Desmond Hogan


Life
1951- [Desmond Hogan; fam. Des]; b. Ballinasloe, Co. Galway; son of a draper; ed. local National School, St. Joseph’s, Garbally Park; visited Paris on leaving school, and participated in les manifestations, 1968; winner of Hennessy award, 1971; grad. BA UCD, 1972; MA, 1973; issued a play, A Short Walk to the Sea (Peacock 1975); winner of Rooney Prize, 1977; co-fnd. Irish Writers’ Co-op, issuing The Ikon Maker (1976), written in 1974; adapted as play, 1980, set in Ballinasloe, and dealing with a mother’s unwilling recognition of her son’s homosexuality; moved to London, and lived in Tooting, and also lived as a lodger of Anthony Farrell in Hampstead;
 

issued Sanctified Distances (Peacock, 1976), winner of John Llewellyn Rhys Memorial Prize, 1977; issued The Diamonds at the Bottom of the Sea (1979), childrens’ stories - afterwards withdrawn because of a writ; issued novels, The Leaves on Grey (1980) and A Curious Street (1984), concerning the growing-up of Jeremy Hitchens, a sargeant in the British army and dealing largely with life of Alan Mulvanney, an unhappily homosexual schoolteacher found shot dead beside the Shannon in 1977, being based on a manuscript novel by him (“A Cavelier Against Time”); published in Granta, 1981; also issued A New Shirt (1986); story-collections, The Mourning Thief (1987), Lebanon Lodge (1988), A Link with the River (1989);

 
left London, 1989, on receipt of Hudson Strode Fellow at Alabama Univ.; awarded place on ~DAAD writers' programme, and resident in Berlin, 1991; essays, The Edge of the City (1993); A Farewell to Prague (1995); Hogan returned to Ireland in 1995, living in Clifden, Co. Galway and briefly lived in a caravan in Co. Limerick/Clare border; lectured on short fiction at the University of California, San Diego, 1997; Hogan was an invited author at the Seán Dunne Literary Festival in early April 2002; new work published in Cyphers (2005), followed by Larks Eggs (2005), containing 10 older and 12 newer stories; issued Old Swords (Dublin: Lilliput Press 2008), 10 new stories ‘set among the dreamers and misplaced in modern Europe’; subject to court proceedings arising from a relationship with a 15 year old, 2008; previously livingin Ballybunion and now in Dublin. DIL DIW IN OCIL
 

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Works
Fiction
  • The Ikon Maker (Dublin: Writers’ Co-op 1976), 137pp.; Do. (London: Writers’ & Readers’ Press Co-op. 1979), 141pp.; Do. [new edn.] (London: Pulsifer Press [45 Churchfield Mansions], 1987), 150pp.; and Do. (London; Faber 1993), 150pp. [120pp.];
  • A Curious Street (London: Hamish Hamilton NY: Brazilier 1984), 194pp., and Do [rep.] (London: Faber 1993), 194pp. [208pp.];
  • The Leaves on Grey (London: Hamish Hamilton 1980; Pan 1981), 119pp.;
  • A New Shirt (London: Hamish Hamilton 1986), 215pp., and Do. (London: Faber & Faber 2987), 215pp.;
  • The Mourning Thief (London: Faber & Faber 1987), 145pp.;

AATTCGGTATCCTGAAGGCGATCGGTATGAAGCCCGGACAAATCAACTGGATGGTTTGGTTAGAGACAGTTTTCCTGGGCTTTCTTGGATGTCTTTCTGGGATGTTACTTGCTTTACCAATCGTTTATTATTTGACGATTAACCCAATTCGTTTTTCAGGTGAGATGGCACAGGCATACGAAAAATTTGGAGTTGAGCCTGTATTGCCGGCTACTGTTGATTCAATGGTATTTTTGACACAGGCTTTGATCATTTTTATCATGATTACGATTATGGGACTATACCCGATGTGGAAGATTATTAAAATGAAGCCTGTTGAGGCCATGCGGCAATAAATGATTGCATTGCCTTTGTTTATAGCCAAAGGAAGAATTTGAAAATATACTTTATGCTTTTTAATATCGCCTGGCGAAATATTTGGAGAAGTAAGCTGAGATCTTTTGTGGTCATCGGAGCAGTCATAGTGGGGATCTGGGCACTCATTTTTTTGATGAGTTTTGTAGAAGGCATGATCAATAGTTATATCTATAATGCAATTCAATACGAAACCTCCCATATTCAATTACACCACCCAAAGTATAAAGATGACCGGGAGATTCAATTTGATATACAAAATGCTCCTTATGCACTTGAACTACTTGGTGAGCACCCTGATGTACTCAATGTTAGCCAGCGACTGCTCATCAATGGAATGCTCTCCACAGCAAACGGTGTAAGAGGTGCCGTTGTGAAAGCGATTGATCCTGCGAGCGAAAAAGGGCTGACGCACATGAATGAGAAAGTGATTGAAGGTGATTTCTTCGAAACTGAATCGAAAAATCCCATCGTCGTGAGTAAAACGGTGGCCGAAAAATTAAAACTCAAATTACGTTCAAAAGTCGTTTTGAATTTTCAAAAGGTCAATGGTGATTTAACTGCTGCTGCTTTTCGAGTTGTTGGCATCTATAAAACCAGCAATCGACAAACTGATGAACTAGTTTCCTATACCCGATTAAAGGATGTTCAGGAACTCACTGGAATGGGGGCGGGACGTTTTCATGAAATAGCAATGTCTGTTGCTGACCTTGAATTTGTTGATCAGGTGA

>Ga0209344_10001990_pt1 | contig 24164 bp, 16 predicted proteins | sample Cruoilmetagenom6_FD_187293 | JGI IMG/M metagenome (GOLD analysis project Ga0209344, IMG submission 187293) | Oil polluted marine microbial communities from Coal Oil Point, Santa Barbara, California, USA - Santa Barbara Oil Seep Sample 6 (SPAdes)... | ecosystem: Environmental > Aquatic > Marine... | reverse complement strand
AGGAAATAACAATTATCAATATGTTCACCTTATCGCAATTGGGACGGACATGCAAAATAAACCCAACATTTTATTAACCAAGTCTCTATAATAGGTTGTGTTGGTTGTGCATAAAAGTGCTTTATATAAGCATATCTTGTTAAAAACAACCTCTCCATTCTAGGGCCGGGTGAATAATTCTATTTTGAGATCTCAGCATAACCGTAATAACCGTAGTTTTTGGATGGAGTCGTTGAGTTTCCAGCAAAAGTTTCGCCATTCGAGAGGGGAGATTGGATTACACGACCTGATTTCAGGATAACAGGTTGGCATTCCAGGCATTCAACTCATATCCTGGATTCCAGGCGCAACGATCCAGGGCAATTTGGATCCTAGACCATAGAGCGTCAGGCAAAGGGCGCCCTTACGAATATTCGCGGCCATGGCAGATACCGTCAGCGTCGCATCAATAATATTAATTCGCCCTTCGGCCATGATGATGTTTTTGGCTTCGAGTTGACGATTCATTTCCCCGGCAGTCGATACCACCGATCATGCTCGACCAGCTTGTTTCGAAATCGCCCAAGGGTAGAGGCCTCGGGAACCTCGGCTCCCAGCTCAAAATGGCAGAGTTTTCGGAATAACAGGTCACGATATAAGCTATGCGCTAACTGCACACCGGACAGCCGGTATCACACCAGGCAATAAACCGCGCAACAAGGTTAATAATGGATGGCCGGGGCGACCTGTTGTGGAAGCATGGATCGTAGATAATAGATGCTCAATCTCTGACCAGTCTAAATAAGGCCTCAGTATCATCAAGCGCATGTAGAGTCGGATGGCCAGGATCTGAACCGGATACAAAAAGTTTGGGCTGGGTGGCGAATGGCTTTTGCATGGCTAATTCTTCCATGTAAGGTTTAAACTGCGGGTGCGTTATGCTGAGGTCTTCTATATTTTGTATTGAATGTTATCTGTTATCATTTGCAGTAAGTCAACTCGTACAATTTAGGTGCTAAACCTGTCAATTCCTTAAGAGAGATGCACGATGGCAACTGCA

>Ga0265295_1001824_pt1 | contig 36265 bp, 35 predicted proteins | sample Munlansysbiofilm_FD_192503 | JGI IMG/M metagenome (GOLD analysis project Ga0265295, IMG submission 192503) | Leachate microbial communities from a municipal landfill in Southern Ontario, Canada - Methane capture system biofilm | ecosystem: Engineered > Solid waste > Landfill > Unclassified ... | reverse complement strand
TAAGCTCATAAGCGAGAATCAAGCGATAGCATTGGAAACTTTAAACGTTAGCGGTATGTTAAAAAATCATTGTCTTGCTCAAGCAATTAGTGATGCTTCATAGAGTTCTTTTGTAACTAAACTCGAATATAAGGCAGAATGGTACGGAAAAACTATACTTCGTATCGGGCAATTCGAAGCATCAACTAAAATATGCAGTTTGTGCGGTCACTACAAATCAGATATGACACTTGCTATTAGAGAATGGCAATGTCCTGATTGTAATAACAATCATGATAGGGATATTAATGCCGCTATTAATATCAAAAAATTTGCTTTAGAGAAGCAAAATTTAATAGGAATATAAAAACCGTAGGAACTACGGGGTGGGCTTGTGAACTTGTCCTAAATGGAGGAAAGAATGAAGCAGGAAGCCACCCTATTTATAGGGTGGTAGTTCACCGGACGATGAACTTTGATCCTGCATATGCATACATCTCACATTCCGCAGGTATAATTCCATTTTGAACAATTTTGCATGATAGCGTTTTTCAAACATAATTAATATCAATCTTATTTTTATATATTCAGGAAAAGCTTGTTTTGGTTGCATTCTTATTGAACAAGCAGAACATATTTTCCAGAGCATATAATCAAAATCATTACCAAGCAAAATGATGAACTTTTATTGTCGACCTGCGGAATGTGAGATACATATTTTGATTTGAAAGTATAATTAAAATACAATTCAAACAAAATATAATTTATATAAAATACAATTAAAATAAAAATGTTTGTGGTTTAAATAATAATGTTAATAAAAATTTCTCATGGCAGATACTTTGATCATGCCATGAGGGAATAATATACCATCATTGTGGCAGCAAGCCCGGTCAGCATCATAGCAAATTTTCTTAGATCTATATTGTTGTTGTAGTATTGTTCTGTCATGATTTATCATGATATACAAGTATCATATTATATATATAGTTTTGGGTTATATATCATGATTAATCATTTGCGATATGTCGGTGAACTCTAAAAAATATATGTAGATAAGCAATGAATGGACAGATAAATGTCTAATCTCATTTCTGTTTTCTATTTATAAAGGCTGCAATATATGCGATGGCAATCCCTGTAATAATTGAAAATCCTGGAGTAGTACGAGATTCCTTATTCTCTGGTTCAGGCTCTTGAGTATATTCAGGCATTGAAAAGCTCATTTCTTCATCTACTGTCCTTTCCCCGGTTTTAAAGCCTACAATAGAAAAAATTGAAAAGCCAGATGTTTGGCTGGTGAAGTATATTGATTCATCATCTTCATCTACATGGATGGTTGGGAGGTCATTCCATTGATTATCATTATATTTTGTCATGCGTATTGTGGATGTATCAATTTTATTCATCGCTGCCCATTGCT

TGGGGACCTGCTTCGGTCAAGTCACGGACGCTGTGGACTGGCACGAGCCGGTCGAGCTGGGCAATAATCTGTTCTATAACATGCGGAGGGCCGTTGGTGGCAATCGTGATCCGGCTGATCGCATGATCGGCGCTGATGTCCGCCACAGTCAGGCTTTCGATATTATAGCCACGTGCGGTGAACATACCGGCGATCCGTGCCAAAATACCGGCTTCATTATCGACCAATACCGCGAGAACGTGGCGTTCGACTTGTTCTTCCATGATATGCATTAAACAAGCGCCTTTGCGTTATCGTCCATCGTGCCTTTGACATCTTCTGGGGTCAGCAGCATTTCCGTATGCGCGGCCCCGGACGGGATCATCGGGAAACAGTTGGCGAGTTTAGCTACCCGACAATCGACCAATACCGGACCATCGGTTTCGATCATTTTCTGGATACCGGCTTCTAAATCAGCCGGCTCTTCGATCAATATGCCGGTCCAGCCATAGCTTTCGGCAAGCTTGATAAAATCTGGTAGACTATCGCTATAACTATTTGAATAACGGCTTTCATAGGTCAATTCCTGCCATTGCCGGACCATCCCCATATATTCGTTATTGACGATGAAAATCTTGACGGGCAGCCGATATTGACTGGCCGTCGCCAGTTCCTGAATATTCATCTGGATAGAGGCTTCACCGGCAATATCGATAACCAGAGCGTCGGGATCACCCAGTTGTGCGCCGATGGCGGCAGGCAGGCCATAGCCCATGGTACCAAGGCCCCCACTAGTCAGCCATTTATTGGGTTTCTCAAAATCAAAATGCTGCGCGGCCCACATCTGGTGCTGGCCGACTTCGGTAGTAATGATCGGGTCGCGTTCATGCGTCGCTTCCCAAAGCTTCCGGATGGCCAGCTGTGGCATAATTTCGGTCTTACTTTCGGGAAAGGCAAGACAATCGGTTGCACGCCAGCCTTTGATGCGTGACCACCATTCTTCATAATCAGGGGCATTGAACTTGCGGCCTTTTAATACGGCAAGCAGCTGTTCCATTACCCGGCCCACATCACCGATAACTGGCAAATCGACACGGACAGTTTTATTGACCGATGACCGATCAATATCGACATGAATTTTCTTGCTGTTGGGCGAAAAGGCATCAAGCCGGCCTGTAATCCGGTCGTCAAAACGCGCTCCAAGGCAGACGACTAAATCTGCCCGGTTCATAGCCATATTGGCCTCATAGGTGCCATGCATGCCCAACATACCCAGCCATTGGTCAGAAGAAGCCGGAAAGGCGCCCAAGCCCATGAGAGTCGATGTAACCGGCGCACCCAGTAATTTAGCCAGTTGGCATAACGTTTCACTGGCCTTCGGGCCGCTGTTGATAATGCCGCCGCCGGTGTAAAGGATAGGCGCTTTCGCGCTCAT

• Lebanon Lodge (London: Faber 1988), 192pp.;
  • A Link with the River (NY: Farrar, Straus & Giroux 1989), x 325pp [formerly publ. by Faber in 2 vols. as “The mourning thief and other stories” and “Lebanon lodge”];
  • A Farewell to Prague (London: Faber 1995), 245pp.;
  • Larks Eggs: New and Selected Stories (2005), 256pp. [31 stories]. [orig. Irish printing; claimed as pbk. orig.];
  • Old Swords and Other Stories (Dublin: Lilliput Press 2009), 144pp. [10 new stories].

Query: James Cahalan cites The Leaves on Grey (see Cahalan, The Irish Novel, 1988, p.302).

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For children
  • Children of Lir (London: Hamish Hamilton 1981; NY: Brazilier, Picador 1982), 132pp.
  • The Diamonds at the Bottom of the Sea (London: Hamish Hamiton 1979), 181 pp. [story collection withdrawn because of writ], and Do. [rep.] (London: Pan 1982) [incls. “Diamonds ... &c.” and “Children of Lir”].
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Plays
  • A Short Walk to the Sea (Peacock 1975), publ. as A Short Walk to the Sea [with] The Swine and the Potwalloper [by] Pascal Finnan [New Irish plays] (Dublin: Co-op Books 1979), 44pp.;
  • Ikon Makers (1980) [adapt. from the novel];
  • Sanctified Distances (Peacock, 1976).
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Miscellaneous
  • Introduction to Kate O’Brien, That Lady [rep.] (Virago 1996);
  • “Afternoon”, in Steve MacDonogh, ed., Irish Short Stories (Dingle: Mounteagle Press 1998) [q.pp.];
  • The Edge of the City: A Scrapbook 1976-91 (Faber 1993), x, 193pp. [ill., travel essays. Irish Times prints the essay on Ballinasloe, his hometown, Weekend, 8 May 1993, full p.3];
  • “Wedding at Gallog” [story], in Cyphers (2005), q.pp.;
  • [new story] in The Irish Times ( 2 April 2005), Weekend [infra].
  • Contrib. ‘Landscape with Figure’, to Brian Bourke: Five Decades 1960s-2000s, ed. Charlie McBride; foreword by Patrick T. Murphy (Dublin: Lilliput Press 2010), 319pp.
 

Query, Kants Begriff transzendentaler und praktischer Freiheit: eine entwicklungsgeschichtliche Studie / Dieter Schönecker; unter Mitarbeit von Stefanie Buchenau und Desmond Hogan (1951- ) [Kantstudien. Ergänzungshefte, 149] Berlin: Walter de Gruyter 2005), x, 178pp.